An analytical model was used to describe the optimal nitrogen distribution. From this model, it was hypothesized that the non-uniformity of the nitrogen distribution increases with the canopy extinction rate for light and the total amount of free nitrogen in the canopy, and that it is independent of the slope of the relation between light saturated photosynthesis (Pm) and leaf nitrogen content (nL). These hypotheses were tested experimentally for plants with inherently different architectures and different photosynthetic modes. A garden experiment was carried out with a C3 monocot [rice, Oryza sativa (L.)], a C3 dicot [soybean, Glycine max (L.) Merr] a C4 monocot [sorghum, Sorghum bicolor (L.) Moensch] and a C4 dicot [amarantus, Amaranthus cruentus (L.)]. Leaf photosynthetic characteristics as well as light and nitrogen distribution in the canopies of dense stands of these species were measured. The dicot stands were found to have higher extinction coefficients for light than the monocot stands. Dicots also had more non-uniform N distribution patterns. The main difference between the C3 and C4 species was that the C4 species were found to have a greater slope value of the leaf-level Pm-nL relation. Patterns of N distribution were similar in stands of the C3 and C4 species. In general, these experimental results were in accordance with the model predictions, in that the pattern of nitrogen allocation in the canopy is mainly determined by the extinction coefficient for light and the total amount of free nitrogen.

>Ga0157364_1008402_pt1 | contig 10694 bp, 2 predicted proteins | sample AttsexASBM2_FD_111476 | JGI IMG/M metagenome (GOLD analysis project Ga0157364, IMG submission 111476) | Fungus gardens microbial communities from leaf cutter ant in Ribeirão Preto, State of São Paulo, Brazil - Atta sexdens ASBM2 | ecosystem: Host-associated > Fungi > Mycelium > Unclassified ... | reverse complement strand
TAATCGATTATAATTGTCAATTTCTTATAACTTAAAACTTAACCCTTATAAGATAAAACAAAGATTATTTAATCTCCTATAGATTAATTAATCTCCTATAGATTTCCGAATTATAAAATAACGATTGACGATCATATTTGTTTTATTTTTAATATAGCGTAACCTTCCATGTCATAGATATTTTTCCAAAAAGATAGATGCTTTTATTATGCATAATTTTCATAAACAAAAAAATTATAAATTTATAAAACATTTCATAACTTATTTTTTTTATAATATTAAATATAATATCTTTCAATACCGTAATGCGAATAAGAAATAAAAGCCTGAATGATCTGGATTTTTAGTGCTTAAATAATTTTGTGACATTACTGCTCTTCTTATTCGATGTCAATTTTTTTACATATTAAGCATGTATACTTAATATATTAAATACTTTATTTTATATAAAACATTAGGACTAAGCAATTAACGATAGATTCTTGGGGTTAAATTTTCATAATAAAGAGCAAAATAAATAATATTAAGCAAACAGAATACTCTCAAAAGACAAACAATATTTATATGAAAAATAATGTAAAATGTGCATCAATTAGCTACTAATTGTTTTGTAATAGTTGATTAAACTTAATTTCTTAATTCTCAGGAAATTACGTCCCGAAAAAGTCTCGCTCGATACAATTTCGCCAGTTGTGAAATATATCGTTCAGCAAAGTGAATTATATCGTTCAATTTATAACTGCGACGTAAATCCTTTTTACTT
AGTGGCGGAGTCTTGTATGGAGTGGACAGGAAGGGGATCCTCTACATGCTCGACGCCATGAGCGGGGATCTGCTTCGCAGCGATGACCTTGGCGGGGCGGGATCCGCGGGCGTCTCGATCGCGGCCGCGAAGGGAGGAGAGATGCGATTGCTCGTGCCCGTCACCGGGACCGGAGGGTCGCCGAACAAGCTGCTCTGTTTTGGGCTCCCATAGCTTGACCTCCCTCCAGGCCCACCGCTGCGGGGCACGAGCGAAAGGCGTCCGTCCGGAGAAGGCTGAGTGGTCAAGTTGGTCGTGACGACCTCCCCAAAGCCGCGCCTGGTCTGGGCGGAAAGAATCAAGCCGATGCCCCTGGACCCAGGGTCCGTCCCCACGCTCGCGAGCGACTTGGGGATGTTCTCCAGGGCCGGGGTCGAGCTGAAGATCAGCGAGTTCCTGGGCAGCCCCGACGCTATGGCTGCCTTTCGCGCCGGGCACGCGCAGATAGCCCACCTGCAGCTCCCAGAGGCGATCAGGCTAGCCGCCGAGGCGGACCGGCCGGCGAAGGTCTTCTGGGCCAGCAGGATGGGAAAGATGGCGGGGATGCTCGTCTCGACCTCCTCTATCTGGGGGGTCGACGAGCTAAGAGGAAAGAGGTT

Keywords: Canopy structure; Nitrogen allocation; Optimization; Photosynthesis; Photosynthetic pathway.